The £10 DVD Bargain Challenge: Week one - Ed's turn
Posted by Ed at 17:00 on 03 Jul 2012
The second-hand DVD store is a place where you'll find men like us. We like to look at DVDs. We like to own them, caress them gently and arrange them into alphabetical order. And we like to find BARGAINS.
Pre-used DVDs are dirt-cheap these days, particularly since Blu-rays took off, and you can usually get yourself a pretty solid selection without spending much more than a tenner. In the spirit of celebration, we've set each other a challenge: Rob, Ali, Matt, Luke and I will, over the course of the next five weeks, each spend £10 on second-hand DVDs, justify our choices here, and invite the others to pass comment and mark us out of 10. The winner will receive the admiration of his peers, and some funny looks from the people behind the counter.
Locations: The 99p Store and CEX, Streatham High Road, London
Amount spent: £9.98
Number of DVDs bought: Seven
Any trawl through a second-hand DVD store - or in this case, the 99p store, in amongst the bin liners, One Direction calendars and bottles of bleach - will turn up hundreds of straight-to-DVD horror films with titles like this. But the wonderful thing is the surprises they'll throw up.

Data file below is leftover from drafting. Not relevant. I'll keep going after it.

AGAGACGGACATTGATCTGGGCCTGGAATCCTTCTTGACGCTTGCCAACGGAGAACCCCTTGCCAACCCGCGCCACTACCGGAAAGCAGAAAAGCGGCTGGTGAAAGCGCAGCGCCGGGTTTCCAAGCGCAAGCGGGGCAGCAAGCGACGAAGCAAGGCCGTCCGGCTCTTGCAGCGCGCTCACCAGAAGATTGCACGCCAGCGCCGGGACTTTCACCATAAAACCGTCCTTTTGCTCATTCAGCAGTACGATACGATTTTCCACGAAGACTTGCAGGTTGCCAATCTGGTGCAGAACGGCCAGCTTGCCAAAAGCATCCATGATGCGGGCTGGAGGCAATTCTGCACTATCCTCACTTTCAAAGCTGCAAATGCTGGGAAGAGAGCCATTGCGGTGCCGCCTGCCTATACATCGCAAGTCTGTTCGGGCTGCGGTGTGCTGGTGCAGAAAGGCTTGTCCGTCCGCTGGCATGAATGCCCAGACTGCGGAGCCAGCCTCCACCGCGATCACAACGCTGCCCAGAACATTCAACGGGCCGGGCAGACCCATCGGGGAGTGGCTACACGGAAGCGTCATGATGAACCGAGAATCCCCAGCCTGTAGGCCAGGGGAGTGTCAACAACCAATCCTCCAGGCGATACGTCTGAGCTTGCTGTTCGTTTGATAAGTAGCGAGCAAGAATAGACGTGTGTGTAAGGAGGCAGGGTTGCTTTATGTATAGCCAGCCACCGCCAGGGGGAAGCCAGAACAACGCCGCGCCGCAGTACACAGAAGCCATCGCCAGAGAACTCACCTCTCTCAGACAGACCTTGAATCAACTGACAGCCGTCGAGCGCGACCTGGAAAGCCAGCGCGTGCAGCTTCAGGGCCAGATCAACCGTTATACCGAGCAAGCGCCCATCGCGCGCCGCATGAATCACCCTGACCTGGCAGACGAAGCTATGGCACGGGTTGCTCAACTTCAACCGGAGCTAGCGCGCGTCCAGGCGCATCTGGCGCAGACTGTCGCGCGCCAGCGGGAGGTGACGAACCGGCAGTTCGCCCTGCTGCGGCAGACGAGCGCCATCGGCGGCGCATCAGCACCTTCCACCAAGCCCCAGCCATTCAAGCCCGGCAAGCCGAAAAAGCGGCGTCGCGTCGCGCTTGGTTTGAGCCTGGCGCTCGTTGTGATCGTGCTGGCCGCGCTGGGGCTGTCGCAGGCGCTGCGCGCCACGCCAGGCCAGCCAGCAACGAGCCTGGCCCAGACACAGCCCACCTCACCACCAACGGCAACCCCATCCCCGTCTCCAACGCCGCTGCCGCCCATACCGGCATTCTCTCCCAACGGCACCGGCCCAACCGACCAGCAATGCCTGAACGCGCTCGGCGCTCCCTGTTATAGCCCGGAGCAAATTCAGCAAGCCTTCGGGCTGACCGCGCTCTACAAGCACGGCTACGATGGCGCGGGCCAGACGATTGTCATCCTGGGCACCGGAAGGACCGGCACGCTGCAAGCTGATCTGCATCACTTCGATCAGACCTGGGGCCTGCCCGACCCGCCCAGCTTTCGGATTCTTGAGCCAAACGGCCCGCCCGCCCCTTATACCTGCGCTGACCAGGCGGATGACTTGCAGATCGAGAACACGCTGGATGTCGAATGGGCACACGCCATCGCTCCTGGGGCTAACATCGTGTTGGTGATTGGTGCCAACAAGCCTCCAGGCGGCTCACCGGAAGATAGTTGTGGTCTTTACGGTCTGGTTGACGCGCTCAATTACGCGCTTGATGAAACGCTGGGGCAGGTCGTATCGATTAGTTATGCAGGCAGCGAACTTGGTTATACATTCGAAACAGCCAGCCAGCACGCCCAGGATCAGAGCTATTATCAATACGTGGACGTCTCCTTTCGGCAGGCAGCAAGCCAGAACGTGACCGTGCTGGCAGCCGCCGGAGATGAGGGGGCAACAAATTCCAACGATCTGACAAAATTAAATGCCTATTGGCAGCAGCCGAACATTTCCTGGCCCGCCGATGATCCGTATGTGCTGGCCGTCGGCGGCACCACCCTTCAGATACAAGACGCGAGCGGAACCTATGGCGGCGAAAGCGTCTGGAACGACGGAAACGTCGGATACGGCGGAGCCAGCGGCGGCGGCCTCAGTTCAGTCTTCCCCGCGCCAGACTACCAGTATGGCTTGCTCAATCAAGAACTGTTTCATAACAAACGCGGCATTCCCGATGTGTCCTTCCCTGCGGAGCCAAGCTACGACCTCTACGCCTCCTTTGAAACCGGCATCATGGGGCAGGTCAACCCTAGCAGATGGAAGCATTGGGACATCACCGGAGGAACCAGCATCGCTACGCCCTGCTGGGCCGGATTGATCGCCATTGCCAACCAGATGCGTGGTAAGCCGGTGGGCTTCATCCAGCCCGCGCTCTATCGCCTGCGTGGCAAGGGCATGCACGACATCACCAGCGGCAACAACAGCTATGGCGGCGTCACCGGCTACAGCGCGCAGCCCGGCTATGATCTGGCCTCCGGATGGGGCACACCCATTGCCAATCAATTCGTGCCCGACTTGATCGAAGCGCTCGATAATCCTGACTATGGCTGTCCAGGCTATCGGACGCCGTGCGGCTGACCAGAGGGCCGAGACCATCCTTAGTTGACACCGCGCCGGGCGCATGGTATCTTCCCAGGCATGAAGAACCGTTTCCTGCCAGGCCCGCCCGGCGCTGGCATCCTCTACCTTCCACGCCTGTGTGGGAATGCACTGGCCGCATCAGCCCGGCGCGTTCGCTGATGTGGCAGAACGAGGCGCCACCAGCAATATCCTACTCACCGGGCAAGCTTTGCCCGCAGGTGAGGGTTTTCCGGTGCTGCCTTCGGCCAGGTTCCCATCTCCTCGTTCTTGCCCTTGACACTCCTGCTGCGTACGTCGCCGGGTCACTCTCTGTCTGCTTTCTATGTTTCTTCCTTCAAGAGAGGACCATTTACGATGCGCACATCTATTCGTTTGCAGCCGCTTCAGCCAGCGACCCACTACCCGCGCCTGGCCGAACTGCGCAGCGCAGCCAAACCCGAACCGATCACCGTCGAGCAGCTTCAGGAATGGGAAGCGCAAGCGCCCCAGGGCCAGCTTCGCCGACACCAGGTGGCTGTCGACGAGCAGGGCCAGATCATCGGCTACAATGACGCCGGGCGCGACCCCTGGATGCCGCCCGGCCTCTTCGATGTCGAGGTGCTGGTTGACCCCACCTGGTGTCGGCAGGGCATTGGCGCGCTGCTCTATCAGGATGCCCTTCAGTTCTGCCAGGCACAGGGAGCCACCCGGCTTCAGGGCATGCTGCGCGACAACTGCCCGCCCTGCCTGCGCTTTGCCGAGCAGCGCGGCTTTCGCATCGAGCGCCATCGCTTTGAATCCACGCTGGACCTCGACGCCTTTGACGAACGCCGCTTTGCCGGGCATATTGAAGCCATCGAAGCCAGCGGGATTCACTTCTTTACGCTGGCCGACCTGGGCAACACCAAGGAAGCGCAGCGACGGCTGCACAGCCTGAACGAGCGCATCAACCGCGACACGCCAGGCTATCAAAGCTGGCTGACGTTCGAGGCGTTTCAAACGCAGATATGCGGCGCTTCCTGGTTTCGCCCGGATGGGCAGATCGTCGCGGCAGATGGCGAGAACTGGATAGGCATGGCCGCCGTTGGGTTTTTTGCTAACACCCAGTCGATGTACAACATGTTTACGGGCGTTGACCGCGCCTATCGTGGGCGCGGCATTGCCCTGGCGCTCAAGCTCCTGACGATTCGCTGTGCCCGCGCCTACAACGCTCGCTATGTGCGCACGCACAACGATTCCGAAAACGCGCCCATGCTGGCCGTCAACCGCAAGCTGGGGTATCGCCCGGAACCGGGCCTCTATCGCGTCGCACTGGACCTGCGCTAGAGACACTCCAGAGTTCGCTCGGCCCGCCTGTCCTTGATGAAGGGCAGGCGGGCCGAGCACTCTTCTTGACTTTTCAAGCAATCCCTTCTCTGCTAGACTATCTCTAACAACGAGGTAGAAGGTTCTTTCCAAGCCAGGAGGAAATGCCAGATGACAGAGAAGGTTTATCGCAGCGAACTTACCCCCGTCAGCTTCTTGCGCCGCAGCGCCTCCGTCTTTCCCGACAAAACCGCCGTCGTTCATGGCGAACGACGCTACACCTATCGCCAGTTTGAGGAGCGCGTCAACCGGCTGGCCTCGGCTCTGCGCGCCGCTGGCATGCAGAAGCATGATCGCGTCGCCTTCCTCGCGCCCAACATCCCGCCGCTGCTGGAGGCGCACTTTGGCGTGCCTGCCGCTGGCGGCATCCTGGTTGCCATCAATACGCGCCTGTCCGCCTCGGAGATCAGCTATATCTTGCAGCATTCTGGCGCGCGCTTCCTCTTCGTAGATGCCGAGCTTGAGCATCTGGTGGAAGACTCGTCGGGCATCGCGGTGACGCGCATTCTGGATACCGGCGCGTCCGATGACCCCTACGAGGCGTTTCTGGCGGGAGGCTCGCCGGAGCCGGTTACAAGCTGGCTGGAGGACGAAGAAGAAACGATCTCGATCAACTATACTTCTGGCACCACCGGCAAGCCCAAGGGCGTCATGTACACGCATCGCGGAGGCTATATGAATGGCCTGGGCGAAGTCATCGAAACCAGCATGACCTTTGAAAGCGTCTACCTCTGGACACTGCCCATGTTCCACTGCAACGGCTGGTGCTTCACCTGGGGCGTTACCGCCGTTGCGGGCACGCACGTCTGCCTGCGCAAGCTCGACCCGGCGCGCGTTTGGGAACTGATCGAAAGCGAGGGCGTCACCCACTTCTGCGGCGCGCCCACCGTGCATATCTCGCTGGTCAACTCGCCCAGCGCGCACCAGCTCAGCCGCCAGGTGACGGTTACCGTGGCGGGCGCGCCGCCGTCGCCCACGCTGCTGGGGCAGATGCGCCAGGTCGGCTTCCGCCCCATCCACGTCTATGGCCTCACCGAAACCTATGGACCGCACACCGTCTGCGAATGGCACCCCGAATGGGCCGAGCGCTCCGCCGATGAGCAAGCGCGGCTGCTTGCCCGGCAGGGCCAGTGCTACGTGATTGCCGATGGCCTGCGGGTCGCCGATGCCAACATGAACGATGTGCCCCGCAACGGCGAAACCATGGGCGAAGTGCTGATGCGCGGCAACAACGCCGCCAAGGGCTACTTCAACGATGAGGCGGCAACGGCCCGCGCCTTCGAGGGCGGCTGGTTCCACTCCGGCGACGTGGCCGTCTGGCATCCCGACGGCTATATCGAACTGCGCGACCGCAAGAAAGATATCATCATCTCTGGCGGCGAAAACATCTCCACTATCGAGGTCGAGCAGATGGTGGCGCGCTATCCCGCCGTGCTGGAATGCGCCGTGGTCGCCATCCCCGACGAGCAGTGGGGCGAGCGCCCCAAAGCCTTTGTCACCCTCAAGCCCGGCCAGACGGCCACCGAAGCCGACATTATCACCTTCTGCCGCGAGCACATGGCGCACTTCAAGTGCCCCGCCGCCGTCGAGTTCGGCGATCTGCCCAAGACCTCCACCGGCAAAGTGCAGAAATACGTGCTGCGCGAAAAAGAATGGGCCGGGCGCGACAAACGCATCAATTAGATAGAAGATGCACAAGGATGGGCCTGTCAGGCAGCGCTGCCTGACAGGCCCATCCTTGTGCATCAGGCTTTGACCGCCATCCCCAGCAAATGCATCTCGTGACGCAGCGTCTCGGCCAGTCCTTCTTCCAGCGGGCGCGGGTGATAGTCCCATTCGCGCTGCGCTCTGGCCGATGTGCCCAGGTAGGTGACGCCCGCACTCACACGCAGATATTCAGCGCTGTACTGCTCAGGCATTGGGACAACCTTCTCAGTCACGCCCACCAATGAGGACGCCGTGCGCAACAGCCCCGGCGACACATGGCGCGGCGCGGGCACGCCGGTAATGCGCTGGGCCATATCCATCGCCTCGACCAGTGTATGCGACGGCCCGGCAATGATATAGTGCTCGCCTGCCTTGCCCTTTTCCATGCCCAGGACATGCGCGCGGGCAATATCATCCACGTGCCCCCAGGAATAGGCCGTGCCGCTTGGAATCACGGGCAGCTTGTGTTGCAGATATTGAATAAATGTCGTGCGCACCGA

I got this home and stuck it on to find it starred Daryl from The Walking Dead, and was a better film than it had any right to be. Schlocky, by-numbers fare, with a healthy dose of gratuitous, Channel 5-style nudity, but with a perfect understanding of the beats and false-start shocks you're supposed to hit in horror, and a monster that looks far more authentic than the $500 or so it obviously cost to put together.
You'll also find a decent bundle of generic action flicks, and nothing says DVD bargain bin more than (a) motorbike/car-racing films and (b) rappers-turned-actors. I was drawn in by the simplicity of the title on the spine, and was delighted to discover that Torque starred Ice Cube as its main villain. I've got to say it was a good day.
Then I watched 20 minutes of it a week later. That was not a good day.
Honestly, I just wanted to find out what the fuck it was. From what I could glean from the box, Bubba Ho-Tep is about Elvis in a nursing home fighting a reanimated Egyptian mummy, along with his sidekick, an old black guy who claims to be John F Kennedy. It was also released in a two-disc special edition packed with extra features, which suggests that there was a demand for this. I later found out that it has a 78% rating on Rotten Tomatoes. This was too fascinating a prospect to pass up.
My favourite bit is the ending: Elvis thinks he's killed the mummy by setting fire to it then, of course, it springs up again. So he sets fire to it. Again. That seems to do the trick.